It’s just hard to get faster on the bike and at the run at the same time (for well-trained people) because of the fatigue you incur.


I always understood this column differently: I thought “increased lactate threshold” did not refer to being able to handle higher concentrations of lactate, but increasing your power at lactate threshold. And Sweet Spot and Threshold riding does increase your FTP. But re-reading it now, it seems ambiguous, you could clearly read it both ways.

1 Like

we’re coming from different camps on that; SS and riding at Threshold IMO is not the best way to increase FTP. It might work for newer and untrained athletes, but after a while, the gains stop.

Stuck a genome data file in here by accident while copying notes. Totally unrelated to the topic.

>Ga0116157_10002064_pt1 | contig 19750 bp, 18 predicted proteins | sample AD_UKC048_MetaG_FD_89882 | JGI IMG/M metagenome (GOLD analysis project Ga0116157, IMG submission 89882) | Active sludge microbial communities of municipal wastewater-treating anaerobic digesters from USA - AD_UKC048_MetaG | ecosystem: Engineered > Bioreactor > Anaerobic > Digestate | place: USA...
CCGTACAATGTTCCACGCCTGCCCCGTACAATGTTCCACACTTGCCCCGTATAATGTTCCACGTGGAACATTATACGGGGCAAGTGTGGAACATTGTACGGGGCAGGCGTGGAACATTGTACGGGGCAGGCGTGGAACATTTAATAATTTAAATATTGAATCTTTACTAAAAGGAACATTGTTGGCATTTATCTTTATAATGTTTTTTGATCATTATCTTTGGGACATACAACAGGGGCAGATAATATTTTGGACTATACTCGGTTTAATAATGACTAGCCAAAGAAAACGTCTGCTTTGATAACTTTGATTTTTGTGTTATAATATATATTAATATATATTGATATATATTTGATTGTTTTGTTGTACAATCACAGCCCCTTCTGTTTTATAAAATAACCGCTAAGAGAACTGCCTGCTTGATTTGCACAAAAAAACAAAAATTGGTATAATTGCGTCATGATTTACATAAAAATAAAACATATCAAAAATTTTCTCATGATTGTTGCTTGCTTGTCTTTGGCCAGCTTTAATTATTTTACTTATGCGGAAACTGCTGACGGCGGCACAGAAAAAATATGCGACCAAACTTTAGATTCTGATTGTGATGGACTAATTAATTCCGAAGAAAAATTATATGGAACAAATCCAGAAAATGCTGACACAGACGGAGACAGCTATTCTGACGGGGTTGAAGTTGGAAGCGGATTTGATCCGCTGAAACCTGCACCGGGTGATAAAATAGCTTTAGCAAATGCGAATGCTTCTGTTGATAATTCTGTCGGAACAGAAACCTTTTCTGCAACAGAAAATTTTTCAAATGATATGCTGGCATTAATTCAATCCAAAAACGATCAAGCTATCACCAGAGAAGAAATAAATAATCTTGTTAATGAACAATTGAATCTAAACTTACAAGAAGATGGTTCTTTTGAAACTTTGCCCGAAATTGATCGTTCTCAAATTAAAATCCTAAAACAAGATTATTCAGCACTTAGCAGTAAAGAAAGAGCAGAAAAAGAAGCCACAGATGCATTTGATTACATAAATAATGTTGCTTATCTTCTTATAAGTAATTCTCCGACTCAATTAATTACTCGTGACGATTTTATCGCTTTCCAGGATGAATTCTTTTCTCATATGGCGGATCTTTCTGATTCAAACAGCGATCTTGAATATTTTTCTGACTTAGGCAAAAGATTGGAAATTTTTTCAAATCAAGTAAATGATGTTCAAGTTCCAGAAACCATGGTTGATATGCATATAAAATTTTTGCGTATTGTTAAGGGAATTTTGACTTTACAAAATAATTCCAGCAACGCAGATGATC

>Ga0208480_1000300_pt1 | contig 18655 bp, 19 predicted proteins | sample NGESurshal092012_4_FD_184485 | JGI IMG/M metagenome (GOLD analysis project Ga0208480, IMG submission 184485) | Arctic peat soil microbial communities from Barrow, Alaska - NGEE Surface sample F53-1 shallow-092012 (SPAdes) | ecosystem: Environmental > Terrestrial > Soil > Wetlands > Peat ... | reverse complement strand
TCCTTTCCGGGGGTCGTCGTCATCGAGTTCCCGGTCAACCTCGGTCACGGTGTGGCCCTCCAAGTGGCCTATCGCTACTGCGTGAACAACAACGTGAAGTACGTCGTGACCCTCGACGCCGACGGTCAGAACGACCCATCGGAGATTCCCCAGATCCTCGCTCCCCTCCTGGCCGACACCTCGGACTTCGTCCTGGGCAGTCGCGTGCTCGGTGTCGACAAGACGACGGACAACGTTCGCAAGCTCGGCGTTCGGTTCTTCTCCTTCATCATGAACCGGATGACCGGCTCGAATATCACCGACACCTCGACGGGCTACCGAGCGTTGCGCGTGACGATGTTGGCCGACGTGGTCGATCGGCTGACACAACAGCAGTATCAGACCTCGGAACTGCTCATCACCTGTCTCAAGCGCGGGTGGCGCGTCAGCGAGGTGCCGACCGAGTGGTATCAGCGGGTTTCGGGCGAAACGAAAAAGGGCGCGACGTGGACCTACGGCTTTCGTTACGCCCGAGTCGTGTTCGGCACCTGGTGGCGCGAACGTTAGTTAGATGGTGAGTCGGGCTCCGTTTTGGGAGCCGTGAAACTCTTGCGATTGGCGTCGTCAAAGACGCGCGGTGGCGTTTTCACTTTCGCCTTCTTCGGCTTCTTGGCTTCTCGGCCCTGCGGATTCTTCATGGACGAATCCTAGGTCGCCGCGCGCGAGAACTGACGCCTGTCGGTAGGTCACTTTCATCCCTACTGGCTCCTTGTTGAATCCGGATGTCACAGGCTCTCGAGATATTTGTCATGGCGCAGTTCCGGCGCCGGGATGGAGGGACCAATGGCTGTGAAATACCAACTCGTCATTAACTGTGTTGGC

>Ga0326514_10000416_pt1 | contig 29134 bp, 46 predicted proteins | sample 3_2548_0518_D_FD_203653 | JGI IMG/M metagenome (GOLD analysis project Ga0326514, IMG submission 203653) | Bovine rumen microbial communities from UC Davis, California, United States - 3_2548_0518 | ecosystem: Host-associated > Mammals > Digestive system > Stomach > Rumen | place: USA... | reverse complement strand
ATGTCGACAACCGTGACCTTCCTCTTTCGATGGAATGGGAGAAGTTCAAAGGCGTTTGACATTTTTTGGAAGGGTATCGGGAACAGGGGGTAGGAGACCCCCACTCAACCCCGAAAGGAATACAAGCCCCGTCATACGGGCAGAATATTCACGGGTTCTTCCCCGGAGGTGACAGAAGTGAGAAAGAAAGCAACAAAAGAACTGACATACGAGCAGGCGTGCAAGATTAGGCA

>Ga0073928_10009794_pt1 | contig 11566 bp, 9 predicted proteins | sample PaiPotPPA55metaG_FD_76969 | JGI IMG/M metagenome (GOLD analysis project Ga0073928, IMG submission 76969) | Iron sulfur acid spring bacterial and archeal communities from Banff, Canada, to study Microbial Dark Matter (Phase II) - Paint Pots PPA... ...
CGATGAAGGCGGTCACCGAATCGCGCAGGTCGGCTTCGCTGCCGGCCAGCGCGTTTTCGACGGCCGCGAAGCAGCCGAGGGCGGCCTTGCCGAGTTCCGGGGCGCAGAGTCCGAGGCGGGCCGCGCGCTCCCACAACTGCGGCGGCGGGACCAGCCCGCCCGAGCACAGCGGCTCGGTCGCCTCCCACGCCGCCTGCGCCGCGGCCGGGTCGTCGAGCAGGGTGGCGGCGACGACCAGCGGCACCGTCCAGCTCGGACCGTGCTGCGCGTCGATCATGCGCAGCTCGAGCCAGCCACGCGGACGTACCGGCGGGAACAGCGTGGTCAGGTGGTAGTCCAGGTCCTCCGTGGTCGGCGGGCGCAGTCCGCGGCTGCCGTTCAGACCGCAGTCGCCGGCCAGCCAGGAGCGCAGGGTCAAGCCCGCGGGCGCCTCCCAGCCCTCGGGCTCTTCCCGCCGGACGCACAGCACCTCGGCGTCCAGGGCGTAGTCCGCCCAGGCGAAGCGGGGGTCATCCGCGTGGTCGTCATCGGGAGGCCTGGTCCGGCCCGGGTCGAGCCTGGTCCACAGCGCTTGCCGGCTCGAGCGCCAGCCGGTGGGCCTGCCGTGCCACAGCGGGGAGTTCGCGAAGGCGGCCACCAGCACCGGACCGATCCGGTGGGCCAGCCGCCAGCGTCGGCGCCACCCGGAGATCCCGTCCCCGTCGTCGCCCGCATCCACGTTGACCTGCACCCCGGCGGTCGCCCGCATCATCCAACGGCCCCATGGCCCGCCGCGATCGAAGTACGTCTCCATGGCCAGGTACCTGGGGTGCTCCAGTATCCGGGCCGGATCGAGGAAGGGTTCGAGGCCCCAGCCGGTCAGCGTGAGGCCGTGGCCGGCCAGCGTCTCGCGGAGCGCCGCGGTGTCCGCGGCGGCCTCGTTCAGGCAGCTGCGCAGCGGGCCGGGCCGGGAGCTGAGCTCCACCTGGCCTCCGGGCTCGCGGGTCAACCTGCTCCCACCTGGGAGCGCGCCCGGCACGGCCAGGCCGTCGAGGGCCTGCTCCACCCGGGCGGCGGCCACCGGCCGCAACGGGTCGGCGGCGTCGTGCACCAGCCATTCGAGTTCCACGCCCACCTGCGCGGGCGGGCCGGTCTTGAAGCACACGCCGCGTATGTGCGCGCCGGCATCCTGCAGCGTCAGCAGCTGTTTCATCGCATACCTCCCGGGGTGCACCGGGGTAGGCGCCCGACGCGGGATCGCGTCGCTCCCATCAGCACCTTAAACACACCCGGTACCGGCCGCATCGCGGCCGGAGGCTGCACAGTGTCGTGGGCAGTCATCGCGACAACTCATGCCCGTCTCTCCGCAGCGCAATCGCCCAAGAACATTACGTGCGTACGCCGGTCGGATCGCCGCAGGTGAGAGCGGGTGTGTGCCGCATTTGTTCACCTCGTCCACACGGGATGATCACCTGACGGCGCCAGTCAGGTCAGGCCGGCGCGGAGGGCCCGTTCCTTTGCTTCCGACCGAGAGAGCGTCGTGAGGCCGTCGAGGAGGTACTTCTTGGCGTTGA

Perhaps other people respond differently to the same stimuli. But the claim that SS increases FTP is consistent with my experience.

Gains are harder to get the more you are trained, independently of your training methodology. You will need to increase volume and/or intensity in the right way and get all your ducks in the row when you are off the bike. Plus, when you are really trained, you want to look at more fitness metrics than FTP, too.

For example, compared to last season I only gained 6 W. Without context many people would be disappointed when they read that, and think that whatever I’m doing isn’t working. But I went from 342 W/4.7 W/kg (peak FTP last season) to 348 W/4.7 W/kg (as tested this week, still in validation), and I am super happy to get this high with about 9–11 hours of work per week. I reckon if I want to go beyond that, I’d seriously have to up my volume, go to the gym twice a week and be more disciplined when it comes to nutrition. But that’s not compatible with the rest of my life at the moment.